This project works with a post-traumatic area of Beirut. The city is isolated as a point in which European Christian and Arabic Muslim cultures intersect. During the primary analysis phase it became clear, that this "point" must have different layers of tension forces at work.
In the stylized schematic, you can see the time frame of conflict/peace segments. It also shows that in the last 50 years 95% of the time this area was in some sort of a conflict (which, at it's peaks became an all out war).
Further analysis of temporary structures and main principles behind architecture in itself were made without getting into social and political context. Also the search was deeply interwoven with computer based programming.
While trying to manage the huge amount of information that the city of Beirut provides, a data tree is created, which only works in the frame of PROCESSES which are extracted from the area.
Later on the project concentrates on the tension explosions which happened in '64 and '73. A map of destroyed areas is created, which is enhanced with additional mapping of psychologically positive and negative areas. Gathered information is used to create an art project/experiment, which to our relief reflects the real situation of Beirut - the city breaks into west and east sides.
In order to concentrate on the actual site, the most affected area from the separation line of East and West Beirut is extracted. This area is in the central district of Beirut, where the French Mandate created their road system. A question arises: "Why is there a missing beam in the star shaped French intersection?" . Further analysis were held to answer this question.
The site is filled with either sacral of cultural buildings which are placed perimetrically and also in the inner courtyard of the site there is an archaeological excavation with Roman and Greek ruins. The high amount of layers in this area is evident so further analysis is made to find any other layers which could be invisible at first sight. During this process historic layers from Ottoman empire and medieval Beirut are extracted.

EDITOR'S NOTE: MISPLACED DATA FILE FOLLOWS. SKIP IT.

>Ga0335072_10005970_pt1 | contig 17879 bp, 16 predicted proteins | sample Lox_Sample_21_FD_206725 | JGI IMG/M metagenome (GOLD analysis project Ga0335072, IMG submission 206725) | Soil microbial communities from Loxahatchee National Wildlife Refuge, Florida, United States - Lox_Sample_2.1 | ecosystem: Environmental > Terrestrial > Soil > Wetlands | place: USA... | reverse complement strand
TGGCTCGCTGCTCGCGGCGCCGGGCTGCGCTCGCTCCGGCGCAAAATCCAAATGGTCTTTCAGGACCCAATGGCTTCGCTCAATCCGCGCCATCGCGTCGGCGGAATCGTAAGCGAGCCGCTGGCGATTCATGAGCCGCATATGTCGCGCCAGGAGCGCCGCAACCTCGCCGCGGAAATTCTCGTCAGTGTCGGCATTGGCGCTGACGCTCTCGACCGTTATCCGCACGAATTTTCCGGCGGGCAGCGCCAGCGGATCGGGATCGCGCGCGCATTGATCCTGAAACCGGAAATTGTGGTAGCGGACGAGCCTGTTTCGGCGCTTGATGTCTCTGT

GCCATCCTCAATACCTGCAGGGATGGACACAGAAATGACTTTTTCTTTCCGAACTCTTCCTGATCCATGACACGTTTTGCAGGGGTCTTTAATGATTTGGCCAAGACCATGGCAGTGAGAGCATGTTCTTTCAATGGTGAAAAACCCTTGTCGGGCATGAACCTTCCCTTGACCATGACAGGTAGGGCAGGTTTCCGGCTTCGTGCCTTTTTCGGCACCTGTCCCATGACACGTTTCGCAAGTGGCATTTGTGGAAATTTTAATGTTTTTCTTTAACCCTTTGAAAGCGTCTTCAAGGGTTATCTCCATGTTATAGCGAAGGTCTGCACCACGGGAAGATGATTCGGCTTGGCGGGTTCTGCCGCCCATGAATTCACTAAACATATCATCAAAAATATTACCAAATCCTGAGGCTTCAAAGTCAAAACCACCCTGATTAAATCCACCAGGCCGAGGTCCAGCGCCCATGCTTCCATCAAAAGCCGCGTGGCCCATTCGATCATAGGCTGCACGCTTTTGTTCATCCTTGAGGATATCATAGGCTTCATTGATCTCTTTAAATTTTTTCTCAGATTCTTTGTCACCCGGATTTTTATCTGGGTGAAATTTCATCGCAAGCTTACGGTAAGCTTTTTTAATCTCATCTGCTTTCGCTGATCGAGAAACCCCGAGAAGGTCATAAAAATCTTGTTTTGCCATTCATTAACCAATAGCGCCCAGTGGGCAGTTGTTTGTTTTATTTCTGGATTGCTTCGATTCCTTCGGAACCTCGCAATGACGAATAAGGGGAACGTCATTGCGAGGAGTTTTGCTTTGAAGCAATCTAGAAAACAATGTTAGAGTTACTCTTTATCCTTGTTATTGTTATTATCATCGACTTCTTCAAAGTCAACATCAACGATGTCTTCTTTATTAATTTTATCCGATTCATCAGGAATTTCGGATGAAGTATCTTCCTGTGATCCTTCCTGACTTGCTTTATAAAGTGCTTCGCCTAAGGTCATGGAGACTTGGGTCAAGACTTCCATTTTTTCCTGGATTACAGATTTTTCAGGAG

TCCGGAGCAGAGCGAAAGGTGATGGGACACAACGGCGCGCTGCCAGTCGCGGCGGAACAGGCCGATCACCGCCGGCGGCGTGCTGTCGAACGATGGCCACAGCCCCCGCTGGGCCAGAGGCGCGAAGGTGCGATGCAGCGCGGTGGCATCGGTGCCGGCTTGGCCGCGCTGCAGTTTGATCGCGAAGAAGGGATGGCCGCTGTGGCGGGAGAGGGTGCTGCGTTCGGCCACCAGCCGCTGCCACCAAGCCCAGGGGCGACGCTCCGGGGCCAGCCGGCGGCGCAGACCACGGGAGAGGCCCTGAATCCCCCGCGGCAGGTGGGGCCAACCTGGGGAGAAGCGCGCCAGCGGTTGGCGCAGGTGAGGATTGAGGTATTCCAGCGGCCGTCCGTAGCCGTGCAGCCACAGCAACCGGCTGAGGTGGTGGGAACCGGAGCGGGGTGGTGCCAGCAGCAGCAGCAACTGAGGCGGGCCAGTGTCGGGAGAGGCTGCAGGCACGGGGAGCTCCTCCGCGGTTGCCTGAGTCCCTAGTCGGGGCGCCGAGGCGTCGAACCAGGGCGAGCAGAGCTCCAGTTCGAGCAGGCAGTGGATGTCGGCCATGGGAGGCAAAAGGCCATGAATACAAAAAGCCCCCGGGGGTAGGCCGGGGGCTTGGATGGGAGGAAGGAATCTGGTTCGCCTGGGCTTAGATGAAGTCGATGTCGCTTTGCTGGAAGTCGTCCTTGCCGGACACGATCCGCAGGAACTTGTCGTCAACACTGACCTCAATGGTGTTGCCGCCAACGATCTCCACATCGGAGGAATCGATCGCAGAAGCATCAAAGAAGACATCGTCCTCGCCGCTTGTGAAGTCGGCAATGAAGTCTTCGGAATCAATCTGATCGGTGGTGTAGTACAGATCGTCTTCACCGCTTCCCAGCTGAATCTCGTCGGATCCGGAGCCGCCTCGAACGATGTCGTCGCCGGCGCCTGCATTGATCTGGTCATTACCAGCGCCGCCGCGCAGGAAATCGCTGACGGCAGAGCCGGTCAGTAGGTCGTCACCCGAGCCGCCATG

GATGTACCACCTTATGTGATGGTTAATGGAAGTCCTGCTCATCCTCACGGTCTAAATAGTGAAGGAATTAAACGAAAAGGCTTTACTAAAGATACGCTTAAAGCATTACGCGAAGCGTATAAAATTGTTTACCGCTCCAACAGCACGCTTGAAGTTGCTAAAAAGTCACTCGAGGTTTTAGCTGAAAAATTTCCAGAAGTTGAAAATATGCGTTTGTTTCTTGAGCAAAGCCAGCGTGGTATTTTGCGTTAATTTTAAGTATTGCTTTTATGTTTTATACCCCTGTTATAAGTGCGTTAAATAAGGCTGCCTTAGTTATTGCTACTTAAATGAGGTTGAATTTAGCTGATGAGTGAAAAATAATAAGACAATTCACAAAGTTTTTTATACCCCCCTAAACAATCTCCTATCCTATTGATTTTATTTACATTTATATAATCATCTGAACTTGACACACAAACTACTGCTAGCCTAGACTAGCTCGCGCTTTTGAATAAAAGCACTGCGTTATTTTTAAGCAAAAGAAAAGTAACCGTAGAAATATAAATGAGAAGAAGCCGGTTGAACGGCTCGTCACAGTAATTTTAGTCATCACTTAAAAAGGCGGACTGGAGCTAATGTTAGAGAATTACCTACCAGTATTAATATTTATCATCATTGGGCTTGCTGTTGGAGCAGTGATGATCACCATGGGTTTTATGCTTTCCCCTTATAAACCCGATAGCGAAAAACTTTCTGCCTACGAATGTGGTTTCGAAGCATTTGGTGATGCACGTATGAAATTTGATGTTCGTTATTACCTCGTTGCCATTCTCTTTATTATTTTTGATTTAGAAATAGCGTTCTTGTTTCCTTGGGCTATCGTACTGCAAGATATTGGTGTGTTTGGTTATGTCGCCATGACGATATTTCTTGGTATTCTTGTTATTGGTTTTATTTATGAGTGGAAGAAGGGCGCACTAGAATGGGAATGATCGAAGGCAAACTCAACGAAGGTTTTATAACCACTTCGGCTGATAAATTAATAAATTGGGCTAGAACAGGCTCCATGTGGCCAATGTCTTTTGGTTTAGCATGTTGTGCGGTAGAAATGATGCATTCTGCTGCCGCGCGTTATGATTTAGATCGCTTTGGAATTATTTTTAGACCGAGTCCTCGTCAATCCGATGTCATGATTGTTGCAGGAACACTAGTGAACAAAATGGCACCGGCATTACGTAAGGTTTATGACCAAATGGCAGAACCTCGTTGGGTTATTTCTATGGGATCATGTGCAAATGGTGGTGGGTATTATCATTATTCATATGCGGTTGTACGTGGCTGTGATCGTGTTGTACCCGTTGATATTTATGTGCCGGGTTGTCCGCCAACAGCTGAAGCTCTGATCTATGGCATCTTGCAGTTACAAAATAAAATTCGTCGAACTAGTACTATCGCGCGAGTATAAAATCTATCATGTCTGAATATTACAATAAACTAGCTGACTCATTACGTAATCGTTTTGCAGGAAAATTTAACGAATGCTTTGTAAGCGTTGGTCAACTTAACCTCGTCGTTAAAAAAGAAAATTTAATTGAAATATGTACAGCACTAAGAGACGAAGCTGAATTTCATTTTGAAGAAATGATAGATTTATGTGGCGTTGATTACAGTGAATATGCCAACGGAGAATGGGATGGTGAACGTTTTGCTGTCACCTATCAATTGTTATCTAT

These layers are later used as a starting point for the creation of the historic park in the south (bottom) side and museum in the north (top) side of the site.
The missing French Mandate road beam is created as a bridge separating and at the same time joining these two parts of the site.
The top layer is a lightweight tent structure with structural rings on top of each square in the bottom layer. These rings not only work as structural elements but also as skylights.
To recap: This project has three main layers, which have their own sub-layers. The bottom layer has the archaeological ruins which we wanted to exhibit but not "touch".
The middle layer is an interpretation of the passed historic structures - south side has the medieval Beirut's roads as a ramp system, north side has a volume which is built around the interpreted defensive wall from the same period, while these both parts are joined together with an unrealized road from the French period.
The top layer is a completely new structure, which reacts to the bottom layers while keeping it's modern appearance.
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